Getting into the pose: Lie on your belly and open your shoulders as you reach your hands back to clasp your ankles. Flex your feet and draw your thighs inward toward your midline. Press your ankles into your hands and hold your ankles firmly. Engage your core center and lift your legs up and away from your torso.
Holding the pose: Keep a strong core center and continue to lift through the crown of your head as you press your ankles into your hands.
Setu Bandha Sarvangasana (Bridge Pose)
Benefit of the pose: Bridge pose is an excellent way to stretch the front of your hips and open your chest, particularly if you sit for long periods or regularly walk, run, or cycle. Many people have tight hip flexors from too much walking, running, cycling, or even just sitting or driving. Bridge pose also targets muscles deep in your lower back and hips that are difficult to reach when upright. This pose will strengthen your glutes, hamstrings, adductors, and abductors. It will also stretch your hip flexors, core center, and pectorals.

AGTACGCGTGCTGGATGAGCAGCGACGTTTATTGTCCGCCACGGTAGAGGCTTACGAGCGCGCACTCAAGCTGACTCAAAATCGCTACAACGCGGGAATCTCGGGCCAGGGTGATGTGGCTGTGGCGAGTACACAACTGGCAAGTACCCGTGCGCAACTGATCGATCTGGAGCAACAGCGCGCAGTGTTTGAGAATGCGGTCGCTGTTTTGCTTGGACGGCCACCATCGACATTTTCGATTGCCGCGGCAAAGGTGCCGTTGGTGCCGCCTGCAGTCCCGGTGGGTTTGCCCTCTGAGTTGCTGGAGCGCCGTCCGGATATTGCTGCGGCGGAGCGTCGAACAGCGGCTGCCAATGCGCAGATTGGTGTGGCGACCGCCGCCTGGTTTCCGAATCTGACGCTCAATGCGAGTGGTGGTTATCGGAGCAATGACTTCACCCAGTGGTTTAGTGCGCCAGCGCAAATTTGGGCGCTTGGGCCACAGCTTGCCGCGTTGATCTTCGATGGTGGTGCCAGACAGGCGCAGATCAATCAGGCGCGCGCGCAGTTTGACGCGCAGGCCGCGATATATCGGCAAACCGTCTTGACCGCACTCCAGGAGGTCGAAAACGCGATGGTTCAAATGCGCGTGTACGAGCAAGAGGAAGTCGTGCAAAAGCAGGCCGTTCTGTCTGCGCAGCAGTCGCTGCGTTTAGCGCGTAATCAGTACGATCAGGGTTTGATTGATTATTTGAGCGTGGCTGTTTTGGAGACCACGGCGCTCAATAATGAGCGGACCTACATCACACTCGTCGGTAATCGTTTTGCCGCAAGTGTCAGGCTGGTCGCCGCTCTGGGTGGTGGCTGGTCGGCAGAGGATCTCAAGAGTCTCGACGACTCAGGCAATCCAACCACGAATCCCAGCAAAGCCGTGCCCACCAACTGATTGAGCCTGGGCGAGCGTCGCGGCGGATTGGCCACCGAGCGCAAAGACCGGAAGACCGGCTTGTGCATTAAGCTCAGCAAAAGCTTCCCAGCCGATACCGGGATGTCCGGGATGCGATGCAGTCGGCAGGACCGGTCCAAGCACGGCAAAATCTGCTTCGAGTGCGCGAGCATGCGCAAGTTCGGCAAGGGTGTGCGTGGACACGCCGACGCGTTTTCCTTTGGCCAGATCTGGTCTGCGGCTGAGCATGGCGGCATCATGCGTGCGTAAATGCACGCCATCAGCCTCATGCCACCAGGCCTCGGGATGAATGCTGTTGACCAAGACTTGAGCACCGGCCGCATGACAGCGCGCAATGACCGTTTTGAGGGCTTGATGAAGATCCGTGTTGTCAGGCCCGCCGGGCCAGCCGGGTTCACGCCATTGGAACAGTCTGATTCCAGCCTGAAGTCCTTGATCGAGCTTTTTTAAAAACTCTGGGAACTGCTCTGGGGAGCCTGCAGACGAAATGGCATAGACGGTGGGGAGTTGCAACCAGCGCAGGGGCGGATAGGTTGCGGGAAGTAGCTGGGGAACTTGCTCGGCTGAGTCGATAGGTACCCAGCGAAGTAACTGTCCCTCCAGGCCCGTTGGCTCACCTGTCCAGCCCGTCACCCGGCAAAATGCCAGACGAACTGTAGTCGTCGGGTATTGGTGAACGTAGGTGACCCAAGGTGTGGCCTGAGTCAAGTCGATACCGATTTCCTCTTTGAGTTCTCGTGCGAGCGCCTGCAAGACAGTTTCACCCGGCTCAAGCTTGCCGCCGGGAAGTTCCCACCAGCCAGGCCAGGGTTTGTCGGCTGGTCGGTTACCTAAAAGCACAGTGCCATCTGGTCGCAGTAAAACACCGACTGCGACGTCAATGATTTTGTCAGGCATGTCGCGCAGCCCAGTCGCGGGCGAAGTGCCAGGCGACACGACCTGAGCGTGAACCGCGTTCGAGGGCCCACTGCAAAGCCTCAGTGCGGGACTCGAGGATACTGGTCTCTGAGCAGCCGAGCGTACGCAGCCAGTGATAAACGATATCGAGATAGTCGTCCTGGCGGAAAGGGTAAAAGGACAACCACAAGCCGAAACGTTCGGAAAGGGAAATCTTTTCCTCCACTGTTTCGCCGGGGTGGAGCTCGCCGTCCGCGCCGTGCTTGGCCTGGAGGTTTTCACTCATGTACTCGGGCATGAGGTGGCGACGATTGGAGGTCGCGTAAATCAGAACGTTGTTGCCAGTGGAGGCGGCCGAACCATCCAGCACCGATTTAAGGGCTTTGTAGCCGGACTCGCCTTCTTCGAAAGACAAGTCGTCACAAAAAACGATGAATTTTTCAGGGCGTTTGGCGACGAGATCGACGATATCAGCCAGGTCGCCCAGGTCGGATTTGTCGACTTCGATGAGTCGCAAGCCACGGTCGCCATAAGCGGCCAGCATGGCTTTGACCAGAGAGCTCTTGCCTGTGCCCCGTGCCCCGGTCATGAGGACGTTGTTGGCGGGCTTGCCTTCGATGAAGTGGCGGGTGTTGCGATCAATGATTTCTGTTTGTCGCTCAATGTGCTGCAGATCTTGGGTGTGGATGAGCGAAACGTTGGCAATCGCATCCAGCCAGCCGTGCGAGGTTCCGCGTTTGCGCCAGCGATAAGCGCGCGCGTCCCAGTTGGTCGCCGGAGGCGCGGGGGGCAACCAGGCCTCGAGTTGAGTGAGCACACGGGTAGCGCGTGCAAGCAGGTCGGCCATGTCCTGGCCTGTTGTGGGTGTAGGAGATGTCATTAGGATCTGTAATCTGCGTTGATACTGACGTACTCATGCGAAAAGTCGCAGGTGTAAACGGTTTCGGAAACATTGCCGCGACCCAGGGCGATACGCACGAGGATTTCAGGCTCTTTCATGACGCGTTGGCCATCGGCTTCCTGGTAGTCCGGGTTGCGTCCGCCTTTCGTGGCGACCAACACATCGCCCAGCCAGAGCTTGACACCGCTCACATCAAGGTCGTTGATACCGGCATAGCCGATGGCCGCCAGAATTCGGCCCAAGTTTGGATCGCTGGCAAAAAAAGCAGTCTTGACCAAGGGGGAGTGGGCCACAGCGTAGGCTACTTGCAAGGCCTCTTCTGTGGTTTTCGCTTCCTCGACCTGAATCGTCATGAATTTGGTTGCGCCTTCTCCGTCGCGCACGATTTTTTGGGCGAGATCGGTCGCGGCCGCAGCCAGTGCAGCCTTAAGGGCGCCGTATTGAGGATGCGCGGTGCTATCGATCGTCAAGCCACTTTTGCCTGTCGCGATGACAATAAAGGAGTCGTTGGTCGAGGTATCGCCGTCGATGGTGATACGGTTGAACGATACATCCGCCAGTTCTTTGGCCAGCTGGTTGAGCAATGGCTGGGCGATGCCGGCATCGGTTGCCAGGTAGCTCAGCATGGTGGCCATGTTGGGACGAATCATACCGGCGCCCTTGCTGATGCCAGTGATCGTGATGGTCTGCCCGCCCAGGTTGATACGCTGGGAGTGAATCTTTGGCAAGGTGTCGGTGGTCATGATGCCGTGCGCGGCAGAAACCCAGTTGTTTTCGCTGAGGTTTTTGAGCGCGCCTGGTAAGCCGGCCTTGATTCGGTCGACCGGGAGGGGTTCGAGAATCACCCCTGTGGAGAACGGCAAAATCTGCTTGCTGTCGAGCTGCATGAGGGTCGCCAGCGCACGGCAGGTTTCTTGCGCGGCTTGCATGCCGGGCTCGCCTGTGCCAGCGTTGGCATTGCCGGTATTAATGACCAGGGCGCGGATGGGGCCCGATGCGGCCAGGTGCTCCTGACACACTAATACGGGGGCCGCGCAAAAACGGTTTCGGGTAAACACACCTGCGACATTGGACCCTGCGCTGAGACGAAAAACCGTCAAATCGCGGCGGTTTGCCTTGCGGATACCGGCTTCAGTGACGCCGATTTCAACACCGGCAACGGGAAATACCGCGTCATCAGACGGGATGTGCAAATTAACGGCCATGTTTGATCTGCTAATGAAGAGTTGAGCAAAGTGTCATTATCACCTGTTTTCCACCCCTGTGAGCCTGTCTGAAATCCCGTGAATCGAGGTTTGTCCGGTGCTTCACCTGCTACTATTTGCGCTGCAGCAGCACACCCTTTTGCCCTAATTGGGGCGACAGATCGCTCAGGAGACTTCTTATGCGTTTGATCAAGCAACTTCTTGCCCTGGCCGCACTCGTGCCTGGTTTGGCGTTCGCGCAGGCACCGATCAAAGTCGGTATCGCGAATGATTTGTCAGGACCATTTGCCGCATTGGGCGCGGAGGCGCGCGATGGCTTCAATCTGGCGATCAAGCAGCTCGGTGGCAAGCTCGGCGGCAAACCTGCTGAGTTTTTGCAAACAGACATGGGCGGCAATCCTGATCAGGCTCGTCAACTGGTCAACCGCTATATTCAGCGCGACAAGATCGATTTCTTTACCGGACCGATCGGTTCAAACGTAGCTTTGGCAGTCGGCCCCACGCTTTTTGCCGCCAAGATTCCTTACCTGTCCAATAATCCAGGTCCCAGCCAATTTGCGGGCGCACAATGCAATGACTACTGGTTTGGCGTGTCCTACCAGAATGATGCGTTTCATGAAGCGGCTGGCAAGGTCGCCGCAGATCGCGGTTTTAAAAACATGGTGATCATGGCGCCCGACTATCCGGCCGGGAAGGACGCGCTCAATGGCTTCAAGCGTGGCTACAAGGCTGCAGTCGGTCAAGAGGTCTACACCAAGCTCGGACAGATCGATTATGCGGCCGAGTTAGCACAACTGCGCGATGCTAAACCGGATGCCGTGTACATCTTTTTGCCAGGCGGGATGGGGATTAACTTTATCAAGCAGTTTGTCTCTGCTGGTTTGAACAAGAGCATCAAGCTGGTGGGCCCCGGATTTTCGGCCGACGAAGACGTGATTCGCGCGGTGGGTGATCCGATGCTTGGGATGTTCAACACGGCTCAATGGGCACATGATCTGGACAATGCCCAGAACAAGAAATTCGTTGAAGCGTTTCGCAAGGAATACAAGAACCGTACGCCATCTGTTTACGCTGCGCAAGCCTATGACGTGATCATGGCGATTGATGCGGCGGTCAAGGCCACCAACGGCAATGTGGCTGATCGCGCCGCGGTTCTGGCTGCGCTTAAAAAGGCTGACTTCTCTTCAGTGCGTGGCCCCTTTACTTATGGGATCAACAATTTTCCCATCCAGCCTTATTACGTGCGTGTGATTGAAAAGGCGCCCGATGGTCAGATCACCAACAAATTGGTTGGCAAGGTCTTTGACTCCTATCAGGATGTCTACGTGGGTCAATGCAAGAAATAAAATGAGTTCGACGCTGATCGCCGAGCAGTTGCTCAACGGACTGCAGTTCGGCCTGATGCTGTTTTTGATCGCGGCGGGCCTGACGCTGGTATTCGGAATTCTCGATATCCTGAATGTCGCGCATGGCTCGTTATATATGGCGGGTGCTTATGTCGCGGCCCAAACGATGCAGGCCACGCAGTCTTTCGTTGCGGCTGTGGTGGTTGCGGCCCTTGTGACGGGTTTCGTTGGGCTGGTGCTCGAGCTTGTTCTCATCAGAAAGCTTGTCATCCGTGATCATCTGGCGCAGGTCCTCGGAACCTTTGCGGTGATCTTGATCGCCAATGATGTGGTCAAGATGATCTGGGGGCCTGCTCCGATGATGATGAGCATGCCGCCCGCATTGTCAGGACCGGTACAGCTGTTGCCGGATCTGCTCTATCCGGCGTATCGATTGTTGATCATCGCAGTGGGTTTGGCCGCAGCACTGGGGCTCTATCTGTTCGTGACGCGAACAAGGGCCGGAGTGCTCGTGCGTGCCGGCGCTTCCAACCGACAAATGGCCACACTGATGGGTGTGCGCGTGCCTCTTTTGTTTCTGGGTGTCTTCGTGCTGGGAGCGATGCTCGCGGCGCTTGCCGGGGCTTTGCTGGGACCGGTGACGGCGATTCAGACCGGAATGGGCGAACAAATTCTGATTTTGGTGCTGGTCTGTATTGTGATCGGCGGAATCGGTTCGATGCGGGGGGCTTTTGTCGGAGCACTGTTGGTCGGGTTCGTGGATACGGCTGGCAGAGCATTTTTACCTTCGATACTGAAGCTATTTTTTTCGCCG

Getting into the pose: Lie down on your back with your knees bent, feet on the ground and hip-width apart, and palms down. Slide your shoulders away from your ears toward your feet. Press your feet into the ground to lift your hips. Draw your shoulders toward your middle back and interlace your hands under your back body.
Holding the pose: Keep your head still to protect your neck—don’t look around. Engage your inner thighs to keep your knees in line with your hips and toes. Breathe deeply into your open chest and naval center.
See also 6 Steps to Master Bridge Pose
Apanasana (Knees-to-Chest Pose)
Benefit of the pose: This pose stimulates your abdominal organs and can feel very grounding.